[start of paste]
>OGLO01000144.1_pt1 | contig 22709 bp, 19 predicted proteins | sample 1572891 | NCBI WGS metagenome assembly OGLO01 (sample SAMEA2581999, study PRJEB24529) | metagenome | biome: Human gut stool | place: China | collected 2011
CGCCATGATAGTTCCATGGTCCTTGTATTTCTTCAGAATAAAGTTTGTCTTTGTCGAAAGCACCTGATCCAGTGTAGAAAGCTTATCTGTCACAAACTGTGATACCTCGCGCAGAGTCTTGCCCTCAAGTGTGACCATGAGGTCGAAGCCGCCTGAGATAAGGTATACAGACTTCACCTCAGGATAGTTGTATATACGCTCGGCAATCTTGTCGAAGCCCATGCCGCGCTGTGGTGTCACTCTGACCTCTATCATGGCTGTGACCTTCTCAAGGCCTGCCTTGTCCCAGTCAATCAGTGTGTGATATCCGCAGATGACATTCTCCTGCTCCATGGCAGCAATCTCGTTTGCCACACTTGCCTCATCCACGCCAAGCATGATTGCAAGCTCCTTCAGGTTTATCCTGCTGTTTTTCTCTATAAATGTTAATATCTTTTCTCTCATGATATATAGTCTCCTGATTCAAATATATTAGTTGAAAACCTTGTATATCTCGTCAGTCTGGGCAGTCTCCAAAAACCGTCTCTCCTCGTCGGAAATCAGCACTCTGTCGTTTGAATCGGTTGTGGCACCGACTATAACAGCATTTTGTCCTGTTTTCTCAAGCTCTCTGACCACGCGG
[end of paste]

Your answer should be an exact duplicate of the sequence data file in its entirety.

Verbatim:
>OGLO01000144.1_pt1 | contig 22709 bp, 19 predicted proteins | sample 1572891 | NCBI WGS metagenome assembly OGLO01 (sample SAMEA2581999, study PRJEB24529) | metagenome | biome: Human gut stool | place: China | collected 2011
CGCCATGATAGTTCCATGGTCCTTGTATTTCTTCAGAATAAAGTTTGTCTTTGTCGAAAGCACCTGATCCAGTGTAGAAAGCTTATCTGTCACAAACTGTGATACCTCGCGCAGAGTCTTGCCCTCAAGTGTGACCATGAGGTCGAAGCCGCCTGAGATAAGGTATACAGACTTCACCTCAGGATAGTTGTATATACGCTCGGCAATCTTGTCGAAGCCCATGCCGCGCTGTGGTGTCACTCTGACCTCTATCATGGCTGTGACCTTCTCAAGGCCTGCCTTGTCCCAGTCAATCAGTGTGTGATATCCGCAGATGACATTCTCCTGCTCCATGGCAGCAATCTCGTTTGCCACACTTGCCTCATCCACGCCAAGCATGATTGCAAGCTCCTTCAGGTTTATCCTGCTGTTTTTCTCTATAAATGTTAATATCTTTTCTCTCATGATATATAGTCTCCTGATTCAAATATATTAGTTGAAAACCTTGTATATCTCGTCAGTCTGGGCAGTCTCCAAAAACCGTCTCTCCTCGTCGGAAATCAGCACTCTGTCGTTTGAATCGGTTGTGGCACCGACTATAACAGCATTTTGTCCTGTTTTCTCAAGCTCTCTGACCACGCGG